Ellen denied she had ever lived in Reese’s house or ever had an affair with him; but an affidavit from J. D. Smith stated he sold the house to Mrs. Anderson but Reese made the payments. In her defense of her character, Hart submitted affidavits from the mayor of Demorest, Georgia that cited her mother and father, Doctor and Mrs. Patterson, were highly respected in the community. Robert’s council however produced seven affidavits from residents of Blacksburg who spoke of her immoral character. DeLoach read several affidavits from Georgia senators, representatives and other public officials giving Robert Anderson a resplendent reputation, integrity, sobriety and gentleness of character. The divorce papers showed Ellen and Robert Anderson were married in 1890 and separated two years later. They entered into an agreement that made Julian McCaney guardian of their daughter Foster. Robert Anderson waived all rights and placed more than two thousand dollars into the hands of McCaney for Foster, and contributed to her maintenance. Foster was to remain in her mother’s care until she attained the age of twelve, at which time she was to be placed in a boarding school of her parent’s choice. After her education was complete she was to be allowed to choose which parent she wanted to live with. Both parents had visitation rights. Robert testified that he and Ellen had remarried in the spring of 1894 at Blacksburg by Rev. W. S. Hamiter. His attorney argued that the divorce agreement was nullified upon their remarriage, and requested Anderson be given full custody of his daughter. Judge Watts ruled that he had no jurisdiction over Foster Anderson, but rather the chancery court of Georgia, and the child therefore must remain in the custody of Mrs. Anderson. Anderson would have to take his case before a Georgia court. Monday morning at eleven o’clock when Reese and Luckie appeared before Judge Watts for sentencing, Hart and Youmans presented their case for a new trial. Fifty to one hundred people filled the courtroom and gave their full attention to the four-hour proceedings. Hart submitted several affidavits from several members of the jury who stated that bailiff W. M. Stowe slept with the jurors and told them they were being watched by detectives hired by the defendants. Another jury member said Stowe warned them they must be careful, lest in the event they should be found guilty the defendants might be granted a new trial. George W. Moore stated he had been deputized to guard Mrs. Anderson at her arrest and it was then she told him that she “alone fired the shots that killed Charles T. Williams.”
Youmans presented to the court a list of alleged errors the law team believed warranted a new trial: (1) the indictment was defective in that it failed to sate the time and place of the killing, (2) the indictment alleged the assault upon Williams had been committed with a pistol, while the evidence presented showed death was caused by a bullet, (3) the court was in error for allowing Anderson to testify against his wife, (4) the court was in error in admitting into evidence the letter found on Williams’ body to be a letter to Mrs. Anderson when, in fact, she had never received it, (5) that the letters had been used to attack Mrs. Anderson before she was allowed to testify, and (6) that prosecution stated the letters were intended to decoy Williams to Blacksburg, but had failed to prove one sentence could be so construed. Youmans grasped at other flimsy reasons, complaining Solicitor Henry had inflamed public sentiment and prejudice, and caused spectators to applaud the prosecution three times.
Watts ruled that none of the alleged errors submitted warranted a new trial and called for the prisoners to be brought before him for sentencing. Without any outward sign of agitation Watts spoke to Reese and Luckie: “I am always sorry for anyone in your condition. You have been tried for the murder of Charles T. Williams. The jury said that you are guilty, and in my opinion the verdict is sustained by the facts. Your two are the murderers. You, Mr. Reese, have led an irregular and vicious life, and you are now reaping as you have sown. You, Daniel Luckie, I regard as the weaker vessel. The testimony satisfies me that you have only been a servile tool of the stronger mind of Marion Reese. There is no doubt in my mind that Mrs. Anderson is morally responsible for the death of Charles T. Williams, although I do not believe that he came to his death, as she say, at her hands. It was at the hands of you, Marion Reese and you Daniel Luckie, but to my mind the woman is responsible for your present condition–the sacrifice of your liberty for the balance of your day. But I do not wish to be unnecessarily cruel in my remarks. They can be of no benefit to you now. The sentence of the court is that you, Marion R. Reese, and you, Daniel F. Luckie, be confined in the state penitentiary, at hard labor, for the balance of your natural lives.”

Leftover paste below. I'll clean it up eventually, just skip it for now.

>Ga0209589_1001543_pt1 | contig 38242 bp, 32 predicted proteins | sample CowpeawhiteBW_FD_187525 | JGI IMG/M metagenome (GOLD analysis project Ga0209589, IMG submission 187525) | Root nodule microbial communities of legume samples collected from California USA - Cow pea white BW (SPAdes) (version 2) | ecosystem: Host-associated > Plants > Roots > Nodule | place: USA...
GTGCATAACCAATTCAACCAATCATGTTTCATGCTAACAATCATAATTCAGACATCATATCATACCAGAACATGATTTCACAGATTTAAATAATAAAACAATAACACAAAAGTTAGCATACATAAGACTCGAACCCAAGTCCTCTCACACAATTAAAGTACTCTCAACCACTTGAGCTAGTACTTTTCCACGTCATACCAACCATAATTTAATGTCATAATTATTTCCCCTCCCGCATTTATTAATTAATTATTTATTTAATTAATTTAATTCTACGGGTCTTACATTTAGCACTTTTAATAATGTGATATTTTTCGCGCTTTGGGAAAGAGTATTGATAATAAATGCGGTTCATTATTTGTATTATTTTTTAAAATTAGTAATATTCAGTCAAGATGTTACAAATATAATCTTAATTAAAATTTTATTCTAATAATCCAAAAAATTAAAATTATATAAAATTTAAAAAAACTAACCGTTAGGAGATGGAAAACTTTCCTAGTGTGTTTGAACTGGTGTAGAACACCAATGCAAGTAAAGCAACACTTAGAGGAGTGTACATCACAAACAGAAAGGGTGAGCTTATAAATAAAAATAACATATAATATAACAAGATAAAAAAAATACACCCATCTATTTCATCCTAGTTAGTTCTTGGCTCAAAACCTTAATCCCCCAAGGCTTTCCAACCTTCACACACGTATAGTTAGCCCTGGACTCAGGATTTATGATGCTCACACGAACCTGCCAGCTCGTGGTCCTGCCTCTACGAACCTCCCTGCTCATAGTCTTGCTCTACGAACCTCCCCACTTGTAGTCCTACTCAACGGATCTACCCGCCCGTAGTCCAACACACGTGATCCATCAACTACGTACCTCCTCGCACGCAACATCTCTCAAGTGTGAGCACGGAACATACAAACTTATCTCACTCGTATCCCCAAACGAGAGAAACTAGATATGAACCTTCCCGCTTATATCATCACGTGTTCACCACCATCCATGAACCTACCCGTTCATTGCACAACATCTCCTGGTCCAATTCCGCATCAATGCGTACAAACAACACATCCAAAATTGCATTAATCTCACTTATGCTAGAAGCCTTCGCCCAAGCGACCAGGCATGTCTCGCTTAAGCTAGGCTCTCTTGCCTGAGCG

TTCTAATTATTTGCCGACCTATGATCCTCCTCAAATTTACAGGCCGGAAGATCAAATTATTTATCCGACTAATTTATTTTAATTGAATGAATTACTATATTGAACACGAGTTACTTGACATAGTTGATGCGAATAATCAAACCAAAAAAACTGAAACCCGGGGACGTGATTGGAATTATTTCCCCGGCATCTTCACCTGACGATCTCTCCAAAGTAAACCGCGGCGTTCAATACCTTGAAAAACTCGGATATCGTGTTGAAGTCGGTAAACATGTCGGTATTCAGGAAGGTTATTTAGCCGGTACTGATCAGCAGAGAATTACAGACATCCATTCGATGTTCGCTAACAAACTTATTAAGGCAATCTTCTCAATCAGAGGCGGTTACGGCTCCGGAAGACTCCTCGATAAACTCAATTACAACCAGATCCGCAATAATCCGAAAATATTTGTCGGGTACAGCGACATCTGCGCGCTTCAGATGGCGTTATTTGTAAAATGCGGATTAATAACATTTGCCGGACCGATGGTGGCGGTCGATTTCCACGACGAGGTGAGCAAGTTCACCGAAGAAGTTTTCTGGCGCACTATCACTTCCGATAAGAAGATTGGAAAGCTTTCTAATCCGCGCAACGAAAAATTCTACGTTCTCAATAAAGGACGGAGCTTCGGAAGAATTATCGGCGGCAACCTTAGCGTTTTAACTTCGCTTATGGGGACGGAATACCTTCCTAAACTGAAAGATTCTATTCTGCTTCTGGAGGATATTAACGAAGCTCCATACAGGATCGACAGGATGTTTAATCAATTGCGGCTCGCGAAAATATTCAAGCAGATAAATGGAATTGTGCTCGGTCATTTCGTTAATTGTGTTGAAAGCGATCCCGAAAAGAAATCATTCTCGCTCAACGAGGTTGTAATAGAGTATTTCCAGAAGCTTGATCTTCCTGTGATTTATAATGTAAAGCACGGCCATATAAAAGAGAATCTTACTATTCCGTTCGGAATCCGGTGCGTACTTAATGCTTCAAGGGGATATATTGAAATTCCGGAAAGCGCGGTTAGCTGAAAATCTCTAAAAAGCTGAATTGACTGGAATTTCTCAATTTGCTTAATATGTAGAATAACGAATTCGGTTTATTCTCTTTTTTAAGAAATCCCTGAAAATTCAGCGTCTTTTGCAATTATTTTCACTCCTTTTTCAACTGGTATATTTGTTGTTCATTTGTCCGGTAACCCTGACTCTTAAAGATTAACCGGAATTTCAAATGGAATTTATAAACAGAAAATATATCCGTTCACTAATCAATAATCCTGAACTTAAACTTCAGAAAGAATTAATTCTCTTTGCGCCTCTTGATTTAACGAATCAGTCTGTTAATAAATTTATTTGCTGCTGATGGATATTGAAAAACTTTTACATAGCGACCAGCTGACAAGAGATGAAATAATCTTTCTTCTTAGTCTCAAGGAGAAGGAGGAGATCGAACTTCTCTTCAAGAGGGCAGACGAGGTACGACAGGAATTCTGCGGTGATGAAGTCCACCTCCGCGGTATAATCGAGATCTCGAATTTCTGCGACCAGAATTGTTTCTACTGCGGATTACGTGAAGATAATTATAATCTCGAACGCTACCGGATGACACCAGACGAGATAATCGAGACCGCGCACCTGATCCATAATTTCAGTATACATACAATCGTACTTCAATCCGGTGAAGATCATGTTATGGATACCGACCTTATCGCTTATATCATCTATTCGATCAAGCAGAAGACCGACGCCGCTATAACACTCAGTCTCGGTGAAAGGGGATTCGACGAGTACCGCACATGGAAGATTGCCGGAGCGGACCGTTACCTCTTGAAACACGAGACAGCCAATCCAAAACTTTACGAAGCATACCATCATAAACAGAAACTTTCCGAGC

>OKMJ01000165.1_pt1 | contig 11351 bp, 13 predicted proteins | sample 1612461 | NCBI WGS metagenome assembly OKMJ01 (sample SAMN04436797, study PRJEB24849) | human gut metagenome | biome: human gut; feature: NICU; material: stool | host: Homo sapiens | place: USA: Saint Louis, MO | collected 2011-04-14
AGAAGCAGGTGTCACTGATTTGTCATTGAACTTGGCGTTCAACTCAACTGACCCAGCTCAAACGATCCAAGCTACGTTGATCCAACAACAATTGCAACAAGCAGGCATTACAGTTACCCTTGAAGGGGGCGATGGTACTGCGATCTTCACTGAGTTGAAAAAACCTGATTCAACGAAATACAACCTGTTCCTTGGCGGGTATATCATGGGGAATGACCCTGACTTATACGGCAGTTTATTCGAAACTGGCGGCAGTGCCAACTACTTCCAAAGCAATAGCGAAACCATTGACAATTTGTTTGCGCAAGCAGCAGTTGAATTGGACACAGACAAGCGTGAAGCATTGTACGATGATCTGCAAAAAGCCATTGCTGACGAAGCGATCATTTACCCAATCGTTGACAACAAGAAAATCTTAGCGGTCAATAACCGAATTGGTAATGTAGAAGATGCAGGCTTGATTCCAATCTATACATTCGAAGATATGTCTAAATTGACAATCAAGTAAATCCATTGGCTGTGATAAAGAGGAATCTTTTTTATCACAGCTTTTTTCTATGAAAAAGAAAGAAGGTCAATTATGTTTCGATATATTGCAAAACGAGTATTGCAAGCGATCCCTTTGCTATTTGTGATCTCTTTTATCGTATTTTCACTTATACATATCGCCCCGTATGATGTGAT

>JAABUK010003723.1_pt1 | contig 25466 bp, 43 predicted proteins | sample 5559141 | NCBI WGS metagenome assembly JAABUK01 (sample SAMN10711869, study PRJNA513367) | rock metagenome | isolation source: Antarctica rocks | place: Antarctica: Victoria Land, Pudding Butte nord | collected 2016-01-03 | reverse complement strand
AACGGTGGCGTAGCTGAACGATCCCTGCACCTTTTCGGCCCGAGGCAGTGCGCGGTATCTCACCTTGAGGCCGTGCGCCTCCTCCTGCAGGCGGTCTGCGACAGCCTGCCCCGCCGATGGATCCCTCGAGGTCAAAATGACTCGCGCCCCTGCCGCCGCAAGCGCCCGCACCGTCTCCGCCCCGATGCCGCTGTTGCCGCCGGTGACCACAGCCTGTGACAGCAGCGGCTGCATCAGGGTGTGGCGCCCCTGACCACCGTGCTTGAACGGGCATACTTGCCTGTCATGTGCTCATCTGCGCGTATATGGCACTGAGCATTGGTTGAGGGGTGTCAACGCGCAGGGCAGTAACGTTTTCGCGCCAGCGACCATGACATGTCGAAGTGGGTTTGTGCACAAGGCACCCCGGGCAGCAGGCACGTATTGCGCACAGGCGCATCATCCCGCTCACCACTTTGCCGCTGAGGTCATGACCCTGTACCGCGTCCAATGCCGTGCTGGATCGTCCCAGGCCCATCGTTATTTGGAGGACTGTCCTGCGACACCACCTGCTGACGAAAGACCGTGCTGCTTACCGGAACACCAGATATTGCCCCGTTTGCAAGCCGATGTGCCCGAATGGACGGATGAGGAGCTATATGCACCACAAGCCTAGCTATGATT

We would think that the curtain had fallen on the drama that opened nine months earlier on the night of 6 February, but Reese and Luckie had another scene to play out. Just a few days over a year since Williams had been murdered, both convicted men escaped from the Yorkville jail with twenty others. A month later York County Sheriff Logan received a telegram from Tennessee Chief of Police P. H. Dennison: “My deputy has captured a man answering the description of M. R. Reese and I claim the reward [of $700].” Logan instructed Dennison to examine the man’s back for a scar and his neck for a piece of a bullet lodged under the skin. A few hours later Dennison wired back: ” the man captured was not the man wanted.” Sheriff Logan’s hopes of retrieving his prisoners fell. Then, another telegram was received from Dennison; this one was quite mysterious: “My deputy won’t let me see the man.” One thing seemed certain, someone in Tennessee is eager to get the reward.
Logan sent Dennison a picture of Reese along with a full description. There must have been grave disappointment in both Tennessee and South Carolina when Logan received a letter from Dennison the following Monday saying the man in custody was not Reese. The mystery seemed to have concluded; except that another letter was placed in the sheriff’s hand that gave a new twist to the story. The second letter was from James Alexander, Dennison’s deputy who wrote that he and others had Reese in custody and needed instructions. We are not sure how this situation played out, but we know for sure that Reese and Luckie were not captured. A good drama is always better when it ends with a mystery; and this story leaves us hanging. Recently the writer was in touch with Martin Saxon of Australia who is also puzzled by the whereabouts of these two men. He said the judge believed Marion Reese had gone to South Africa and Daniel Luckie to South America. Mr. Saxon followed up on a lead that put Reese in Australia, but that lead came to a dead end. The Australian researcher now doubts that either man left the United States, but found a place to live out their lives in freedom.
J.L. West – Author
This article and many others found on the pages of Roots and Recall, were written by author J.L. West, for the YC Magazine and have been reprinted on R&R, with full permission – not for distribution or reprint!